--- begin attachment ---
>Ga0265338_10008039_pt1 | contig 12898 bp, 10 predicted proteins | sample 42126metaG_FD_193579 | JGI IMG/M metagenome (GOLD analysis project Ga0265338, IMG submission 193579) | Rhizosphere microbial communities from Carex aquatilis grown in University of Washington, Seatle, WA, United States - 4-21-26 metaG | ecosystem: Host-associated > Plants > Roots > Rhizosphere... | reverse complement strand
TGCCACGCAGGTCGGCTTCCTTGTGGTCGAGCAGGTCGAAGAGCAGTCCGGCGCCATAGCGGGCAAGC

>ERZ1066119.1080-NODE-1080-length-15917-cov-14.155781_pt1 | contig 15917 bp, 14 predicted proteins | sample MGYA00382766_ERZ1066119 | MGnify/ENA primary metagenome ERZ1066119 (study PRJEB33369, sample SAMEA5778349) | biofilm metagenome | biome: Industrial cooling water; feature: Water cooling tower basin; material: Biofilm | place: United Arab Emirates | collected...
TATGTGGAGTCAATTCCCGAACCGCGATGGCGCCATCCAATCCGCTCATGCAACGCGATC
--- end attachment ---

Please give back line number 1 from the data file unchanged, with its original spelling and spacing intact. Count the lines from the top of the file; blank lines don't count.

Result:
>Ga0265338_10008039_pt1 | contig 12898 bp, 10 predicted proteins | sample 42126metaG_FD_193579 | JGI IMG/M metagenome (GOLD analysis project Ga0265338, IMG submission 193579) | Rhizosphere microbial communities from Carex aquatilis grown in University of Washington, Seatle, WA, United States - 4-21-26 metaG | ecosystem: Host-associated > Plants > Roots > Rhizosphere... | reverse complement strand